Just did a quick google, and I don’t know which of the 4800 series you have but there is this page:

…which also tends to hint at being underpowered.

Personally, for a workstation I wouldn’t put anything smaller than 600 watts in these days. You just never know.

And as another word of advice, a cheap PSU can over time eat the other components of your system so it’s worth paying for a decent one. I’ve lost stacks of hardware due to off-brand cheap PSUs.

If the “whining” noise you are talking about is related to high FPS… then turn vsynch on. You are rendering frames that never get displayed and the noise is electrical interference generated by your GPU and coming your your speakers.

Really these are all just guesses, though.

No, it just shuts off, as if It got unplugged.

The thing is, My system would still shut off even after I declocked the CPU. That is, until my little fan hack. My hard drives are cool to the touch, same with everything else except the chipset. My BIOS is up to date, but not sure about the GCard’s BIOS. And last time I checked, the onboard GPU is disabled, but I’ll check again. My drivers are up to date. And I’m planning on upgrading to Windows 10 x64 this weekend, but I’ll take the extra RAM out until then just to be safe. I was an absolute train wreck with my first time using Ubuntu, I am a Windows person. And I kind of can’t get rid of my Maxtor drive, because the Seagate one is in a dynamic format for some reason and I don’t know how to fix it. It may perhaps be a bad card, since it was given to me by a friend’s room mate. But I don’t have any other system to test it on as of now, maybe I will later.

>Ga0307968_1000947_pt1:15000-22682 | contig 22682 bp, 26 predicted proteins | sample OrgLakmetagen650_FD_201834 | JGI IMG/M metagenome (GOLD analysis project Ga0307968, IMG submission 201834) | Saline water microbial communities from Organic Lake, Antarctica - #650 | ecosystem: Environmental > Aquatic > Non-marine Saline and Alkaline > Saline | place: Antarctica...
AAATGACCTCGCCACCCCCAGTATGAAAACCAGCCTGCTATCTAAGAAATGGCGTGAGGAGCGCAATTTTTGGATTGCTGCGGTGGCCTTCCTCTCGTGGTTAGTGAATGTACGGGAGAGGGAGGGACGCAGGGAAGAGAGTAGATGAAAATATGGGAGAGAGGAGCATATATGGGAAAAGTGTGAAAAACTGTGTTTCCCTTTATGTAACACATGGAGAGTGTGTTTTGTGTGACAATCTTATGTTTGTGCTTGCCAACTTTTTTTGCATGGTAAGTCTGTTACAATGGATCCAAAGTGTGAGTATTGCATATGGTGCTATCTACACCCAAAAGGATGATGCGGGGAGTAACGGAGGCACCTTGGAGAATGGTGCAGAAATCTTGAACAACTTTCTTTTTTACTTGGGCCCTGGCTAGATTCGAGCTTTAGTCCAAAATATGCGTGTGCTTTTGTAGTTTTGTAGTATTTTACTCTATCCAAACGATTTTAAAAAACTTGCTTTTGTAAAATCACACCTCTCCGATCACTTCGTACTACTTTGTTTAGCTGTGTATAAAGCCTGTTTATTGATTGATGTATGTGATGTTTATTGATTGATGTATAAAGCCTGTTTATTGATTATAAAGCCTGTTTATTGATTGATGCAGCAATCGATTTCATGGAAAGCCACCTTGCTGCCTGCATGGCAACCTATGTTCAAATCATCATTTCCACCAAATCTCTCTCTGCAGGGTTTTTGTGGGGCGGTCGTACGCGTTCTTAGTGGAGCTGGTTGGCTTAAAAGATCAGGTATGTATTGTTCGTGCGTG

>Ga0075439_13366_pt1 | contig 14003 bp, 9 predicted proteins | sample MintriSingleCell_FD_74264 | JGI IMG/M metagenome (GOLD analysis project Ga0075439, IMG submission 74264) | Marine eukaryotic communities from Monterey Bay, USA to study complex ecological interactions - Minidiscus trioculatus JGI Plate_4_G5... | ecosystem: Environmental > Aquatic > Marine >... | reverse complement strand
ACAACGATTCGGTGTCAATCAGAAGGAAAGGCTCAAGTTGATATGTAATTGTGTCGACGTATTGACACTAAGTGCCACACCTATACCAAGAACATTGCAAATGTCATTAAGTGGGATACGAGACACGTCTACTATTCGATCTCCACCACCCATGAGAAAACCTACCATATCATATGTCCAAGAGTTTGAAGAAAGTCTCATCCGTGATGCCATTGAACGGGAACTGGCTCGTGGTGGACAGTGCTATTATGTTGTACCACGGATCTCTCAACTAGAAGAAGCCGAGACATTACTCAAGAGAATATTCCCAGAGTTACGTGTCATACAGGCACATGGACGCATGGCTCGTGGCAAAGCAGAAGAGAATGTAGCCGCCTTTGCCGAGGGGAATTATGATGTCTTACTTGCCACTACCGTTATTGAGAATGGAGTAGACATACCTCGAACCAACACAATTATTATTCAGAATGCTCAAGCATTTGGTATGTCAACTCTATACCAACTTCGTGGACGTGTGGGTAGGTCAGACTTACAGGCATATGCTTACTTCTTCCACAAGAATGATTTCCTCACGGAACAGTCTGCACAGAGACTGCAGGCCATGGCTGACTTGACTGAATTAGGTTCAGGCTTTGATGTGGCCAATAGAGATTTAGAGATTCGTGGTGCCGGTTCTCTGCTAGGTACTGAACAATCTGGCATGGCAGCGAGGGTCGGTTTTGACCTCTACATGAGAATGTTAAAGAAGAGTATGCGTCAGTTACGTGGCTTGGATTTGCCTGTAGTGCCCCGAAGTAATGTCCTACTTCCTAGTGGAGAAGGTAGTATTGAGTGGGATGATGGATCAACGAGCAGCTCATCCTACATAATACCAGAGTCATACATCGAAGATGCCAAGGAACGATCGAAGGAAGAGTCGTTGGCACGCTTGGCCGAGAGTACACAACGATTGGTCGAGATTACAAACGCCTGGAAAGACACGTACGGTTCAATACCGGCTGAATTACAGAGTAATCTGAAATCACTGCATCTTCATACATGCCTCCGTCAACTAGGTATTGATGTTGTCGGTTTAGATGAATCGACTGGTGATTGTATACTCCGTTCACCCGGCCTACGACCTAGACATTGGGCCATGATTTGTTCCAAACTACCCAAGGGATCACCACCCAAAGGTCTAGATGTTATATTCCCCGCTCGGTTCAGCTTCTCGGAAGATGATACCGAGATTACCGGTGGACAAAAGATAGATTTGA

Already did that, which is the reason why I put that extra fan over the chipset.

I don’t know which version either, no tool will tell me. But the speakers have been making noise ever since the system’s first boot. But the noise is coming from the motherboard, not the speakers. I’m planning on getting a 600W PSU eventually. And VSYNC does quiet down the coil whine by a lot, but doesn’t help the speaker interference.

Didn’t read beyond the first post BUT

My PC kept doing the exact same thing (the turning off), and only when I played Skyrim. So I thought it was overheating too, tried the desk fan and everything. The PSU broke about 2 weeks later, replaced it and everything worked fine.

Considering your machine is at least 7 years old something is probably wearing out. Those capacitors only last so long.

You could try troubleshooting to find the faulty part.

  1. Try running without the HD4800
  2. Try running with only one stick of RAM at a time (assuming you have more than one)
  3. Try disconnecting your secondary hard drive

If none of those work, you’re probably dealing with some bad capacitors or other components on your MB. Time to upgrade sadly.

Just requoting this so it doesn’t get lost as it agrees with my own suggestion and I still think the PSU is probably a big problem. :slight_smile:

My machine is actually coming up on two years old, so I highly doubt it’s because my caps are getting old. But the PSU has been a little sketchy, so I’ve been trying to replace it. Hopefully it’s just that instead of a broken motherboard. And when I first tried the HD4800, the PSU would get very very hot, until I removed a plastic shield covering half the fan. Doing that helped reduce the shut offs, but not by a lot.